8.306. rolling this way and that his wrathful eyes 8.307. gnashing his teeth. Three times his ire surveyed 8.308. the slope of Aventine ; three times he stormed 8.309. the rock-built gate in vain; and thrice withdrew 8.310. to rest him in the vale. But high above 8.311. a pointed peak arose, sheer face of rock 8.312. on every side, which towered into view 8.313. from the long ridge above the vaulted cave 8.314. fit haunt for birds of evil-boding wing. 8.315. This peak, which leftward toward the river leaned 8.316. he smote upon its right—his utmost blow — 8.317. breaking its bases Ioose; then suddenly 8.318. thrust at it: as he thrust, the thunder-sound 8.319. filled all the arching sky, the river's banks 8.320. asunder leaped, and Tiber in alarm 8.321. reversed his flowing wave. So Cacus' lair 8.322. lay shelterless, and naked to the day 8.323. the gloomy caverns of his vast abode 8.324. tood open, deeply yawning, just as if 8.325. the riven earth should crack, and open wide 8.326. th' infernal world and fearful kingdoms pale 8.327. which gods abhor; and to the realms on high 8.328. the measureless abyss should be laid bare 8.329. and pale ghosts shrink before the entering sun. 8.330. Now upon Cacus, startled by the glare 8.331. caged in the rocks and howling horribly 8.332. Alcides hurled his weapons, raining down 8.333. all sorts of deadly missiles—trunks of trees 8.334. and monstrous boulders from the mountain torn. 8.335. But when the giant from his mortal strait 8.336. no refuge knew, he blew from his foul jaws 8.337. a storm of smoke—incredible to tell — 8.338. and with thick darkness blinding every eye 8.339. concealed his cave, uprolling from below 8.340. one pitch-black night of mingled gloom and fire. 8.341. This would Alcides not endure, but leaped 8.342. headlong across the flames, where densest hung 8.343. the rolling smoke, and through the cavern surged 8.344. a drifting and impenetrable cloud. 8.345. With Cacus, who breathed unavailing flame 8.346. he grappled in the dark, locked limb with limb 8.347. and strangled him, till o'er the bloodless throat 8.348. the starting eyeballs stared. Then Hercules 8.349. burst wide the doorway of the sooty den 8.350. and unto Heaven and all the people showed 8.351. the stolen cattle and the robber's crimes 8.352. and dragged forth by the feet the shapeless corpse 8.353. of the foul monster slain. The people gazed 8.354. insatiate on the grewsome eyes, the breast 8.355. of bristling shag, the face both beast and man 8.356. and that fire-blasted throat whence breathed no more 8.357. the extinguished flame. 'T is since that famous day 8.358. we celebrate this feast, and glad of heart 8.359. each generation keeps the holy time. 8.360. Potitius began the worship due 8.361. and our Pinarian house is vowed to guard 8.362. the rites of Hercules. An altar fair 8.363. within this wood they raised; 't is called ‘the Great,’ 8.364. and Ara Maxima its name shall be. 8.365. Come now, my warriors, and bind your brows 8.366. with garlands worthy of the gift of Heaven. 8.367. Lift high the cup in every thankful hand 8.368. and praise our people's god with plenteous wine.” 8.369. He spoke; and of the poplar's changeful sheen 8.675. even to me, and prayed I should assume 8.726. Straightway he roused anew the slumbering fire 8.727. acred to Hercules, and glad at heart 8.728. adored, as yesterday, the household gods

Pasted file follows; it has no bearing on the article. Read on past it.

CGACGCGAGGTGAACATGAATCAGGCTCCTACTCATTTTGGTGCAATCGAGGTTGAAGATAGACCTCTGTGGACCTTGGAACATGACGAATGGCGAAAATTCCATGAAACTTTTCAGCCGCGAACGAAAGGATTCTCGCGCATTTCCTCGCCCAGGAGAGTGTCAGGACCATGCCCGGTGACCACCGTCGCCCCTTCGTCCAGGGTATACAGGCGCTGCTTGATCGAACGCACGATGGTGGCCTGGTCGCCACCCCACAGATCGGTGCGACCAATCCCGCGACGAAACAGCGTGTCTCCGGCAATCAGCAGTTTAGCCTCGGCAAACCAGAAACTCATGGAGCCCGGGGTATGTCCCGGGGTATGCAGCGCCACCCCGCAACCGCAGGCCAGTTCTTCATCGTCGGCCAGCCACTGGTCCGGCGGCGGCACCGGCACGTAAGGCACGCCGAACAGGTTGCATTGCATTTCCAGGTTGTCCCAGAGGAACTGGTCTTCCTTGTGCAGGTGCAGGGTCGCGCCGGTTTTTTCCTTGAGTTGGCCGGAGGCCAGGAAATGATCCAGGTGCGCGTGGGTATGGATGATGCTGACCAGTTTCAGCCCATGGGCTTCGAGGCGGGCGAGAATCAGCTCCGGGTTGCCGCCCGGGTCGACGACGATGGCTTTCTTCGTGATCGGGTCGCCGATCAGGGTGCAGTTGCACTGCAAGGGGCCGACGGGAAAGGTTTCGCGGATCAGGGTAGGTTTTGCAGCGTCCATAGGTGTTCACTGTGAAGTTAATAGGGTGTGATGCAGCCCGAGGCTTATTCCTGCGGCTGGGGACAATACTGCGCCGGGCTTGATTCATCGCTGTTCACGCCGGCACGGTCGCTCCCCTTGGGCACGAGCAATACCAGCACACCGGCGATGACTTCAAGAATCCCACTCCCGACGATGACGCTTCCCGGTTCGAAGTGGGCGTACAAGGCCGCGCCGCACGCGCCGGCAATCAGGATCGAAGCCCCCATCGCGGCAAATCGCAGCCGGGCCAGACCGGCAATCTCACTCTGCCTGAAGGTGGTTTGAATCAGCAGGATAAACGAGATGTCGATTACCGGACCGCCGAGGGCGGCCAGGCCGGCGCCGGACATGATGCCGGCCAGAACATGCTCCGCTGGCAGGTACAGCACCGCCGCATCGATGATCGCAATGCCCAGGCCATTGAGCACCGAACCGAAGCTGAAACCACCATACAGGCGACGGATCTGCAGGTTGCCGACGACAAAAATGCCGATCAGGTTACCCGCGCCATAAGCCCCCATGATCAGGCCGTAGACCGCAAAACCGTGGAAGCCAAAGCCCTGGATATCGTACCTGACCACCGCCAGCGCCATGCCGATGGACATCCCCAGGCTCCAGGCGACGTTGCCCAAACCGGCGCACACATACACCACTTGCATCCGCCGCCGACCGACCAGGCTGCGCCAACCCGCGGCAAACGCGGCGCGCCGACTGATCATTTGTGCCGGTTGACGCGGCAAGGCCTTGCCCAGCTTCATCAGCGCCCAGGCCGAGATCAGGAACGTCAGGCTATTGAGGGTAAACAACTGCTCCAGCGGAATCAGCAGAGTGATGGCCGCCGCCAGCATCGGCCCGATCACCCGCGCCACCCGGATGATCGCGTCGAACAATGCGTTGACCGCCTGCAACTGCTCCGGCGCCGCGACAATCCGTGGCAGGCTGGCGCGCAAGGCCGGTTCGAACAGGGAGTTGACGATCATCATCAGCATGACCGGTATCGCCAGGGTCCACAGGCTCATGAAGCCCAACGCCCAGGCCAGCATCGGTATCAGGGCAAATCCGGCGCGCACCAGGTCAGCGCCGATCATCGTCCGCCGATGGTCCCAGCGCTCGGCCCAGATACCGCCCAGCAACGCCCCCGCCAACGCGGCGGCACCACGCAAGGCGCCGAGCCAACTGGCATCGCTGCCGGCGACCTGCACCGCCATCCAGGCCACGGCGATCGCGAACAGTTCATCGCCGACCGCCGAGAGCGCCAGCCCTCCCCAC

16. Vergil, Eclogues, 4.10 (1st cent. BCE - 1st cent. BCE)

4.10. Only do thou, at the boy's birth in whom
17. Vergil, Georgics, 3.1-3.48 (1st cent. BCE - 1st cent. BCE)